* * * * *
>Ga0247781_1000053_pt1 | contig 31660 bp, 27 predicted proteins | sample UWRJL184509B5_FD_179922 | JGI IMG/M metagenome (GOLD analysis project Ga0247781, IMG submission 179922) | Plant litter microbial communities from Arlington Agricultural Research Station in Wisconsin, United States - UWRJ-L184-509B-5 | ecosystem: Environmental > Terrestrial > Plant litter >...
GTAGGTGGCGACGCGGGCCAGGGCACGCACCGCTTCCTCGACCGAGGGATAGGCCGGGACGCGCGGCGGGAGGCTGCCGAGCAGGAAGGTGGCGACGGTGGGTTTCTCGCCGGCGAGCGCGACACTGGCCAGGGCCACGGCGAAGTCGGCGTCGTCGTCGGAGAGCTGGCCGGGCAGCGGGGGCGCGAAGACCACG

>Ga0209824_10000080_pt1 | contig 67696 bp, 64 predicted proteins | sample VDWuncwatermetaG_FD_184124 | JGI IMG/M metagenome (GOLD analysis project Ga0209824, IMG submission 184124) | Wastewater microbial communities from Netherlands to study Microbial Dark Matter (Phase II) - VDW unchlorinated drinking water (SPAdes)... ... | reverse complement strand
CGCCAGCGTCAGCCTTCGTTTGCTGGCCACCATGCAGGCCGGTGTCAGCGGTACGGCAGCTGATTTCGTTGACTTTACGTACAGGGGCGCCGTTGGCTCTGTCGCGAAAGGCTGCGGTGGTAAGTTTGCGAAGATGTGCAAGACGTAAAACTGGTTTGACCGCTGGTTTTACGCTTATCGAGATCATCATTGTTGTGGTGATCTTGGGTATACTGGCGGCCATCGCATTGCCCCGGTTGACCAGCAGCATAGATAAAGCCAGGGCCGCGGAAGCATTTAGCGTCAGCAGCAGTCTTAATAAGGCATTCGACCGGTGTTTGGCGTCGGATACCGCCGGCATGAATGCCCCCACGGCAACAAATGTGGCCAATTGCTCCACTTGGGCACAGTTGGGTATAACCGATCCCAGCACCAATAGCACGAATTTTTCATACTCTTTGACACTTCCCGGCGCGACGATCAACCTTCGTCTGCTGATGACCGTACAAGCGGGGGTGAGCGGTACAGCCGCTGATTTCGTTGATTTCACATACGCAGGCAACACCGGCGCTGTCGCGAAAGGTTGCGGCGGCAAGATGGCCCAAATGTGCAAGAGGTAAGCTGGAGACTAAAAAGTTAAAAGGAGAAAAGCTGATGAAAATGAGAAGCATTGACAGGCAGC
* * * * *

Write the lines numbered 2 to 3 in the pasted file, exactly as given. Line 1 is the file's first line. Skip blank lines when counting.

GTAGGTGGCGACGCGGGCCAGGGCACGCACCGCTTCCTCGACCGAGGGATAGGCCGGGACGCGCGGCGGGAGGCTGCCGAGCAGGAAGGTGGCGACGGTGGGTTTCTCGCCGGCGAGCGCGACACTGGCCAGGGCCACGGCGAAGTCGGCGTCGTCGTCGGAGAGCTGGCCGGGCAGCGGGGGCGCGAAGACCACG

>Ga0209824_10000080_pt1 | contig 67696 bp, 64 predicted proteins | sample VDWuncwatermetaG_FD_184124 | JGI IMG/M metagenome (GOLD analysis project Ga0209824, IMG submission 184124) | Wastewater microbial communities from Netherlands to study Microbial Dark Matter (Phase II) - VDW unchlorinated drinking water (SPAdes)... ... | reverse complement strand